PROVIDENCE – A bill to buy more offshore wind energy that unanimously passed the Senate has stalled in the House because of questions over paying the state's dominant utility an incentive that could amount to millions of dollars.
The Senate version of the bill that was approved last week was amended to take out a payment to Rhode Island Energy equal to 2% of the value of any contracts it signs with offshore wind companies. Based on past contracts, the incentive could total at least $3.2million and it would be borne entirely by the state's 500,000 electric ratepayers.
The Senate Committee on Environment and Agriculture removed the incentive after finding no evidence to justify giving the utility extra money. State regulators came to the same conclusion when the remuneration issue came before them several years ago and the utility argued that carrying long-term offshore wind contracts on its books could harm its credit rating.
But House leaders are considering keeping some level of incentive in their version of the bill, according to legislators in both chambers. The issue is the subject of negotiations with the Senate and has put a hold on a piece of legislation that supporters say is necessary to meet Rhode Island's climate goals.
When asked about the bill and the question of remuneration, House Speaker K. Joseph Shekarchi pointed instead to language governing contracts in the Senate bill. The Senate version, for example, gives state regulators the power to order the utility to sign a contract.
"I understand the importance of this bill and I am working hard to get it over the finish line this session," Shekarchi said. "I am concerned about the mandatory contractual terms. I am also working to increase the market competitive procurement from 600 [megawatts] of offshore wind capacity to up to 1,000 MW to better meet the standards we established last year in the landmark Act on Climate legislation."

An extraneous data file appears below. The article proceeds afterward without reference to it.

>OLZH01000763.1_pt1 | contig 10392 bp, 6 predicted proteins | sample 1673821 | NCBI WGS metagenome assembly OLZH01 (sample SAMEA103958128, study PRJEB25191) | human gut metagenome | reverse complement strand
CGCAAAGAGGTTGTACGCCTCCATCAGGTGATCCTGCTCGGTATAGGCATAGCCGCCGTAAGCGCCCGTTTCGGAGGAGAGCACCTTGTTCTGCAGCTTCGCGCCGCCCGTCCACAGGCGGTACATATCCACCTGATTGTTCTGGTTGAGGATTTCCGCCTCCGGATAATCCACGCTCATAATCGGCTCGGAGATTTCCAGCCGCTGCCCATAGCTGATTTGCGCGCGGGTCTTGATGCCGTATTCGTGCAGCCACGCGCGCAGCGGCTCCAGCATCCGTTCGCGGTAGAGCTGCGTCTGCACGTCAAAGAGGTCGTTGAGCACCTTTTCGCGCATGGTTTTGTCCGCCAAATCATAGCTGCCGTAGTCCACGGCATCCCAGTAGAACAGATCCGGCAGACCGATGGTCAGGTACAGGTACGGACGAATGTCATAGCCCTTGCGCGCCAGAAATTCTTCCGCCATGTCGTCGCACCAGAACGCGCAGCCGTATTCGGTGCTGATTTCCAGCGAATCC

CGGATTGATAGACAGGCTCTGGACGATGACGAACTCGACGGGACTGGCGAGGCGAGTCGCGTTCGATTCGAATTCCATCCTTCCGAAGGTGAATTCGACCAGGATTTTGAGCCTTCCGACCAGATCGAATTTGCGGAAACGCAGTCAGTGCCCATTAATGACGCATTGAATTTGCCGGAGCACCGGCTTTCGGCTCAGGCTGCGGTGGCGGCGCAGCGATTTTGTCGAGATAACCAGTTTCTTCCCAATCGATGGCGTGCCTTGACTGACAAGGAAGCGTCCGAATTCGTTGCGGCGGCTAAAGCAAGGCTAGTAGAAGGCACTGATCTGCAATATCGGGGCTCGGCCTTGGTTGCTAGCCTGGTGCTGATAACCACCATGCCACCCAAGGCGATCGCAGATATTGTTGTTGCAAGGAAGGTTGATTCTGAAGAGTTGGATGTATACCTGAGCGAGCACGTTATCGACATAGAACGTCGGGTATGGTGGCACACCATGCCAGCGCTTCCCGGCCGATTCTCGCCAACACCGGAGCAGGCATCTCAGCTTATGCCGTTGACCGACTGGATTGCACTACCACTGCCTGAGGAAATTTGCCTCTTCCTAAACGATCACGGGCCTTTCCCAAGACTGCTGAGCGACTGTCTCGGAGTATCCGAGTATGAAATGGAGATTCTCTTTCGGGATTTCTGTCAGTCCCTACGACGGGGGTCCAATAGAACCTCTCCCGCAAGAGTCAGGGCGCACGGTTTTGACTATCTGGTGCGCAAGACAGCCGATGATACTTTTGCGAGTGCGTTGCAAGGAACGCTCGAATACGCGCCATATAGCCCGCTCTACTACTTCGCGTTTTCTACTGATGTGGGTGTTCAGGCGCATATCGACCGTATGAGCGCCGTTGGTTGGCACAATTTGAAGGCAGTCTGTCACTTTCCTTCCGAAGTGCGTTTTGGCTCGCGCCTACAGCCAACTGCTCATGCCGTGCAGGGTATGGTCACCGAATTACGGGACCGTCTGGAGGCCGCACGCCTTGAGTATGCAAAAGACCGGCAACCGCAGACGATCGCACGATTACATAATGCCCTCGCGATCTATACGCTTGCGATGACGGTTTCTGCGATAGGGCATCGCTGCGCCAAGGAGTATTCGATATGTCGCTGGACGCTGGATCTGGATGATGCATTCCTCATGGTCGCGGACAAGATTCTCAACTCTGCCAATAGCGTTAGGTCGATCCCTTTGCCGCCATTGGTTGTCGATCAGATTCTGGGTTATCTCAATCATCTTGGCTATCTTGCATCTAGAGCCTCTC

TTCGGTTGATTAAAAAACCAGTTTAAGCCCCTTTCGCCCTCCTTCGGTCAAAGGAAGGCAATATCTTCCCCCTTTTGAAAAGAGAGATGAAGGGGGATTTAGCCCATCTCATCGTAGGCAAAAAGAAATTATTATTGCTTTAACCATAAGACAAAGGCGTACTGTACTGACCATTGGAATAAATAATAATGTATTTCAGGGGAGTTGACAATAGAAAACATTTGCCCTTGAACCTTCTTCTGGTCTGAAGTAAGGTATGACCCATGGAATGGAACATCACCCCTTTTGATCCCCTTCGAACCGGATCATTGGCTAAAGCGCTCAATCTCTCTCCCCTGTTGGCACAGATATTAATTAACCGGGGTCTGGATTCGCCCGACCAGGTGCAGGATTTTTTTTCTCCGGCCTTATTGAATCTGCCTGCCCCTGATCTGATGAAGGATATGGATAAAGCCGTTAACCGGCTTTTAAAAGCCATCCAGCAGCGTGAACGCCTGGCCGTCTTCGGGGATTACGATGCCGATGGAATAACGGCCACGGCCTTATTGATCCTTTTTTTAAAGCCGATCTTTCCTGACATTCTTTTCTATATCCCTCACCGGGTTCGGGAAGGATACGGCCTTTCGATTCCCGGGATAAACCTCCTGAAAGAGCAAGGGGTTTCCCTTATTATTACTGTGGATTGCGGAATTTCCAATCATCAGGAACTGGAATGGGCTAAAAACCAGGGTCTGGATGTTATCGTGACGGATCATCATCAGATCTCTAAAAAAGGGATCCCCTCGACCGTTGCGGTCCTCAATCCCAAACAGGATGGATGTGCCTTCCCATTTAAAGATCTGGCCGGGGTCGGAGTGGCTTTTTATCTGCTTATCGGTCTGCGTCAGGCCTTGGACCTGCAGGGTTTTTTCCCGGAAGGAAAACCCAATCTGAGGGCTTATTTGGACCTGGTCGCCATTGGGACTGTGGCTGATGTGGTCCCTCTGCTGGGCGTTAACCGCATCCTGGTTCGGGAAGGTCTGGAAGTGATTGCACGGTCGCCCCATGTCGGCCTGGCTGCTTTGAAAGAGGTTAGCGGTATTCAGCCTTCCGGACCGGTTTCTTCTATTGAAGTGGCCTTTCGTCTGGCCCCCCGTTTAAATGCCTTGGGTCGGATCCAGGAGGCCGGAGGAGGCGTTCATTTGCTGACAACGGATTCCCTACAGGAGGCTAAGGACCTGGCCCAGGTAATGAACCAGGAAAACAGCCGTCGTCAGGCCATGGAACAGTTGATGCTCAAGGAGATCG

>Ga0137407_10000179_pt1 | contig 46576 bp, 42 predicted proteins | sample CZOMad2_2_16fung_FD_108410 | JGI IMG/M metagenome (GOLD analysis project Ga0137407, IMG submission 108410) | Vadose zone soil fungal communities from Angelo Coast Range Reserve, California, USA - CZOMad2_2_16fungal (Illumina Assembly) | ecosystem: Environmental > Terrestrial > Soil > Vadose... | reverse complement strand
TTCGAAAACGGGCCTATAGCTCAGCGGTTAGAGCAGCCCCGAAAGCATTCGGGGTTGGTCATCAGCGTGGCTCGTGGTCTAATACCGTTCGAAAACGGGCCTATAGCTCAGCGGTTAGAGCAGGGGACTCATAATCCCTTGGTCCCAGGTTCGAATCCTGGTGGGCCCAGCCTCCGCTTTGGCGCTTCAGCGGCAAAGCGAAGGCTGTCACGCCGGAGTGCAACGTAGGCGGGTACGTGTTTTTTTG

Rep. Arthur Handy, the lead sponsor of the bill in the House, said that in a brief conversation after the Senate passed its amended version Shekarchi expressed frustration with the changes, telling him they might be sticking points in the House.
"It sounds like they want to put something back in on remuneration," Handy, a Cranston Democrat, said of Shekarchi and the other members of House leadership.
"I'm not sure it's the best thing to do if we want to get this back through the Senate. I'm worried that would effectively kill the bill."
There have been discussions about lowering the incentive in exchange for increasing the size of the procurement, according to legislators. If that were to happen, Rhode Island Energy could still reap millions because the payments are tied to energy sales. The more offshore wind the utility buys, the larger the total payments.
As to talk that Rhode Island Energy is opposed to the bill, the company said it is committed to offshore wind.
"As with all potential legislation that affects the utility, we have simply shared with legislators our views on how we think the legislation could be improved as have other stakeholders," spokesman Ted Kresse said.
Sen. Dawn Euer, lead sponsor of the bill in the Senate, said she is hearing similar things as Handy about why the legislation has yet to move out of the House Committee on Corporations.
"I fail to see why remuneration is necessary," the Newport Democrat said.
"As we do this energy transition that is necessary, we need to be aware of the regulatory structures that we put in place. We need to be aware of programs that put excess costs on ratepayers."
She also noted that PPL, the company that took over the state's main utility and renamed it Rhode Island Energy last month, announced a week ago that its credit rating was upgraded after the transaction, which included previously-signed offshore wind contracts.